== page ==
J. M. W. Turner

Joseph Mallord William Turner (born in Covent Garden, London on April 23, 1775 (exact date disputed), died December 19, 1851) was an English Romantic landscape artist, whose style can be said to lay the foundations for Impressionism.

Life and career
His father, William Turner, was a wig-maker who later became a barber. His mother, Mary Marshall, a housewife, became increasingly mentally unstable during his early years, perhaps in part due to the early death of Turner's younger sister in 1786. She died in 1804, having been committed to a mental asylum.

Possibly due to the load placed on the family by these problems, the young Turner was sent in 1785 to stay with his uncle on his mother's side in Brentford, which was then a small town west of London on the banks of the Thames. It was here that he first expressed an interest in painting. A year later he went to school in Margate in Kent to the east of London in the area of the Thames estuary. At this time he had been creating many paintings, which his father exhibited in his shop window.

He was accepted into the Royal Academy of Art when he was only 15 years old. At first Turner showed a keen interest in architecture but was advised to keep to painting by the architect Thomas Hardwick (junior). Sir Joshua Reynolds, the president of the Royal Academy at that time, chaired the panel that admitted him. A watercolour of his was accepted for the Summer Exhibition of 1790 after only one year's study. He exhibited his first oil painting in 1796. Throughout the rest of his life, he regularly exhibited at the academy.

The fighting Temeraire tugged to her last berth to be broken up, painted 1839.He is commonly known as "the painter of light". Although renowned for his oils, Turner is also regarded as one of the founders of English watercolour landscape painting.

One of his most famous oil paintings is The fighting Temeraire tugged to her last berth to be broken up, painted in 1839, which hangs in the National Gallery, London. See also The Golden Bough.

Turner travelled widely in Europe, starting with France and Switzerland in 1802 and studying in the Louvre in Paris in the same year. He also made many visits to Venice during his lifetime. He never married, although he had a mistress, Sarah Danby, by whom he had two daughters.

As he grew older, Turner became more eccentric. He had few close friends, except for his father, who lived with him for thirty years, eventually working as his studio assistant. His father died in 1829, which had a profound effect on him, and thereafter he was subject to bouts of depression.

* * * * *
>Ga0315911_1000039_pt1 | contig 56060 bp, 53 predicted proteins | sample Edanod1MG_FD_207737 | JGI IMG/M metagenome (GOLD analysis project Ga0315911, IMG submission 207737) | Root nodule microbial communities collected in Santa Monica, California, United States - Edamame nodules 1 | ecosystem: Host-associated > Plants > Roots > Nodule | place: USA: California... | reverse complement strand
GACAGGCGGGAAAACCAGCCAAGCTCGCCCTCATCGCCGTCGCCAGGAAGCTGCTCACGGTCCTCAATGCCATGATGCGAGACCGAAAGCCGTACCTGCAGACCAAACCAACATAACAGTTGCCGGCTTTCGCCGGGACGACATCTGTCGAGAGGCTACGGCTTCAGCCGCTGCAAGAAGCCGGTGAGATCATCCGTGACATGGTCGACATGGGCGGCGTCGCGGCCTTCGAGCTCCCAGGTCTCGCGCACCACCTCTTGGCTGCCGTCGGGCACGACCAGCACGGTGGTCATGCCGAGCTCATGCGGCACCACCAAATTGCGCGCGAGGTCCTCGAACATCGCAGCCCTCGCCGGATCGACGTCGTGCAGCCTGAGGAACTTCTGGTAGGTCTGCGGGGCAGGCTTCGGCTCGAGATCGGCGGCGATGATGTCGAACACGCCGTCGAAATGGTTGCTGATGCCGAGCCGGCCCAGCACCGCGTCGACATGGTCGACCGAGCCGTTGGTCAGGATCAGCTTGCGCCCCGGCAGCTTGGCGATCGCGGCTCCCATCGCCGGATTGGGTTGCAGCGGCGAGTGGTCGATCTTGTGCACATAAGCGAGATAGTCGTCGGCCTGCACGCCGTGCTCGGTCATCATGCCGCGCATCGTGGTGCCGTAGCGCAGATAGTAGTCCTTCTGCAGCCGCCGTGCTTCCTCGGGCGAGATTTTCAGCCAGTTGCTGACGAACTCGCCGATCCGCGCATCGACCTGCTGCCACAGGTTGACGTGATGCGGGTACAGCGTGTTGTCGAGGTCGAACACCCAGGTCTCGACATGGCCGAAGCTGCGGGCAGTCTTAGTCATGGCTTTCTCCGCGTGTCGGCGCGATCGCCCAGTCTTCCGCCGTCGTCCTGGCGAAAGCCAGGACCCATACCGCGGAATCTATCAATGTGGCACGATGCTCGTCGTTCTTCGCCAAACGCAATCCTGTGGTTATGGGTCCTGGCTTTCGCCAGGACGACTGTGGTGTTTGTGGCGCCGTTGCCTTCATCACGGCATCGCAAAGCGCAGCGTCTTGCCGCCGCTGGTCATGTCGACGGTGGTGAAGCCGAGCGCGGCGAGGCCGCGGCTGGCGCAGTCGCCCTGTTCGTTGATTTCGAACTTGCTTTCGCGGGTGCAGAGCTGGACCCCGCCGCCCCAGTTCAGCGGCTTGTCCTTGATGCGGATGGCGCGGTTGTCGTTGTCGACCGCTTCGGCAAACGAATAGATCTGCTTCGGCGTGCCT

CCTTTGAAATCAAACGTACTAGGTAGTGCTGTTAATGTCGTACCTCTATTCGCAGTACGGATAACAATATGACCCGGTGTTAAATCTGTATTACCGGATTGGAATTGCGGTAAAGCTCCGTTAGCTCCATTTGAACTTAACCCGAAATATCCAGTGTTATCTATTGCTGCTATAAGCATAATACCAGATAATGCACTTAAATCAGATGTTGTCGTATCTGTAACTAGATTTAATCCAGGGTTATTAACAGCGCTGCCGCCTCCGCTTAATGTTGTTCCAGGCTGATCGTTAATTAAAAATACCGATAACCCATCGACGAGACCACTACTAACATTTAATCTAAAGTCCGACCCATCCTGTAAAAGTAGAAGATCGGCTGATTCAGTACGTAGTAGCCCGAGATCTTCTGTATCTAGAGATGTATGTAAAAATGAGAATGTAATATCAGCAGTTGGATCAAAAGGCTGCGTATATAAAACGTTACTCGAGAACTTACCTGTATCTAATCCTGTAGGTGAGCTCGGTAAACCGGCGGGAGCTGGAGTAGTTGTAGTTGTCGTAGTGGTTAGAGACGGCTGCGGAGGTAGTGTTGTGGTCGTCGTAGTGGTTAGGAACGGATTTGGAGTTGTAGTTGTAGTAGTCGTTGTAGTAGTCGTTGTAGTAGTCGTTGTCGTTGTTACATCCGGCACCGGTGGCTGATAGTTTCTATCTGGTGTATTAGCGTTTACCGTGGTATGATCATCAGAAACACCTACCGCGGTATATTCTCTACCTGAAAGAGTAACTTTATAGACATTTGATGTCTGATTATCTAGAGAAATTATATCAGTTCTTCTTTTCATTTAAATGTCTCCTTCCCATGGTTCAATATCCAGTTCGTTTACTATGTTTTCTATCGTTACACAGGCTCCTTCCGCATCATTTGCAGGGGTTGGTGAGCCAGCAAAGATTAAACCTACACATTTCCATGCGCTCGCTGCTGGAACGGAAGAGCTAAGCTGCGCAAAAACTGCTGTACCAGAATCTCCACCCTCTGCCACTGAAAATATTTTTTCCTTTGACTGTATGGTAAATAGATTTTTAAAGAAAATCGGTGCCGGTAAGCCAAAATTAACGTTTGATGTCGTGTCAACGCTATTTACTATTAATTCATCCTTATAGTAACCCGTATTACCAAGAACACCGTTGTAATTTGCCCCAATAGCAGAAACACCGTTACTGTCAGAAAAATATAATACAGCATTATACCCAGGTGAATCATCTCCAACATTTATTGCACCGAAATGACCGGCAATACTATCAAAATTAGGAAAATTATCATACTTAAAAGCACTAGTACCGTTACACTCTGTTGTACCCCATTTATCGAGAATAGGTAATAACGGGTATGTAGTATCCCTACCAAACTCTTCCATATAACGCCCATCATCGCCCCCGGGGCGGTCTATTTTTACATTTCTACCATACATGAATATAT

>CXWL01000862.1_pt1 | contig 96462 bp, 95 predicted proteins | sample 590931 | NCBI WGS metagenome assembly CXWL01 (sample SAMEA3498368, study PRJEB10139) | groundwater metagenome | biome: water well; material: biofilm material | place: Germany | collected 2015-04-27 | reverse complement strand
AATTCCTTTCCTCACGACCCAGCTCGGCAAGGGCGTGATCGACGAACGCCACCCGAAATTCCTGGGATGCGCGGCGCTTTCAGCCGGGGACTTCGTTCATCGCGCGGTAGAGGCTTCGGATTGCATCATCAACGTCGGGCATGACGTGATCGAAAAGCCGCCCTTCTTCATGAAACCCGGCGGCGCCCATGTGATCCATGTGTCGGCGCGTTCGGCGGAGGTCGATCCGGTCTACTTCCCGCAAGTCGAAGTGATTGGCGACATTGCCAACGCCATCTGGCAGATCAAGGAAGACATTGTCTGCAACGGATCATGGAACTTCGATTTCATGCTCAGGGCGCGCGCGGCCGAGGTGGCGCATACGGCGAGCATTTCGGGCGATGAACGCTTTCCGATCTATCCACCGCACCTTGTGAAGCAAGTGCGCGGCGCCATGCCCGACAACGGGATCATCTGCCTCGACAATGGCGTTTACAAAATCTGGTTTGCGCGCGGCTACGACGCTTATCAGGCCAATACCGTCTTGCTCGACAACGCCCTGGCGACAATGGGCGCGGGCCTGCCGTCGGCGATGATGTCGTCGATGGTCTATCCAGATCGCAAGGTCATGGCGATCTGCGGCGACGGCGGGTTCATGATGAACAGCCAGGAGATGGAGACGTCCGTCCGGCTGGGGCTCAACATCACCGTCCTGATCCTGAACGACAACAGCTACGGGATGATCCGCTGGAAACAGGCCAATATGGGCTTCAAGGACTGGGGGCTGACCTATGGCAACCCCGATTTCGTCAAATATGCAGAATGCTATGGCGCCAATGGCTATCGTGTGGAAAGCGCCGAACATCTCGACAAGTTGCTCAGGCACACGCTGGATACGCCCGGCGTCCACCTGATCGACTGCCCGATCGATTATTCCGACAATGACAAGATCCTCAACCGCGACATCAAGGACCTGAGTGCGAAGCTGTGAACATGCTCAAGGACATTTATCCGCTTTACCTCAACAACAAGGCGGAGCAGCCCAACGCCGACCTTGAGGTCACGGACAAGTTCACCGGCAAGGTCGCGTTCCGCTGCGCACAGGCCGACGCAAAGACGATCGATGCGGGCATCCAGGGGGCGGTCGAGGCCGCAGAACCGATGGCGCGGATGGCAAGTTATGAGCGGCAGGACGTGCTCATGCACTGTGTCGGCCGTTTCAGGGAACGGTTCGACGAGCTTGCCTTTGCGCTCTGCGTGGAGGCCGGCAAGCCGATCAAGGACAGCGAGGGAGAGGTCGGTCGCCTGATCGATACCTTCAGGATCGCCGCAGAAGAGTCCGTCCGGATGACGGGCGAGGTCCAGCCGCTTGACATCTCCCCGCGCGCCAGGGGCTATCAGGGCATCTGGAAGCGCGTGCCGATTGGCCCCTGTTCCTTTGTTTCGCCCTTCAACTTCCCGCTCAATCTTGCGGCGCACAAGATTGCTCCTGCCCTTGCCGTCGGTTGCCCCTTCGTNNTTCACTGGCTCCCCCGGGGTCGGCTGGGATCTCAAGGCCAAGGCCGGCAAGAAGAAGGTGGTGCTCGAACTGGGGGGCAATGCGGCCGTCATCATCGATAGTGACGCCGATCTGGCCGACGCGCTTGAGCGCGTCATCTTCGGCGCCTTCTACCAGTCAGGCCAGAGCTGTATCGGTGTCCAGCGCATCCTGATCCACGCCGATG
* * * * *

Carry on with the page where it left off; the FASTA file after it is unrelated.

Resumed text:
Rain, Steam and Speed - The Great Western Railway painted (1844).He died in his house in Cheyne Walk, Chelsea on 19 December 1851. At his request he was buried in St Paul's Cathedral, where he lies next to Sir Joshua Reynolds. His last exhibition at the Royal Academy was in 1850.

Turner's talent was recognized early in his life, becoming a full art academician at the age of 23. Financial independence allowed Turner to innovate and create paintings that astonished many. According to David Piper's The Illustrated History of Art, his later pictures were called "fantastic puzzles." However, Turner was still recognized as an artistic genius: influential English art critic John Ruskin described Turner as the artist who could most "stirringly and truthfully measure the moods of Nature." (Piper 321)

Like most Romanticists, the awesome power of nature was a consistent motif in Turner's works. He focused on the violent power of the sea, as seen in Dawn after the Wreck (1840) and The Slave-Ship (1840).

His first works, such as Tintern Abbey (1795) and Venice: S. Giorgio Maggiore (1819), stayed true to the traditions of English landscape. However, in Hannibal Crossing the Alps (1812), his emphasis on the destructive power of nature had already come into play. Turner perfected his technique to develop the theme through his years. His distinctive style of painting, in which he used watercolor technique with oil paints, created lightness, fluency, and dissappearing atmospheric effects. (Piper 321)

In his late years, he used oils even less, and turned to almost pure light with shimmering color. Examples of his later style can be seen in Rain, Steam and Speed - The Great Western Railway, where the objects are barely recognizable.

Turner, along with John Constable, was at the forefront of English painting by his later years, and both were popular in France as well. Impressionists carefully studied his techniques, although they sought to diminish the power of his paintings. In the modern art era, advocates of abstract art were also influenced by Turner.

Turner left a large fortune that he hoped would be used to support what he called "decaying artists". His collection of paintings was bequeathed to the British nation, and he intended that a special gallery would be built to house them. This did not come to pass owing to a dispute by his descendants over the legality of his will. Twenty years after his death, the paintings were given over to the British Museum. A prestigious annual art award, the Turner Prize, created in 1984, was named in Turner's honour.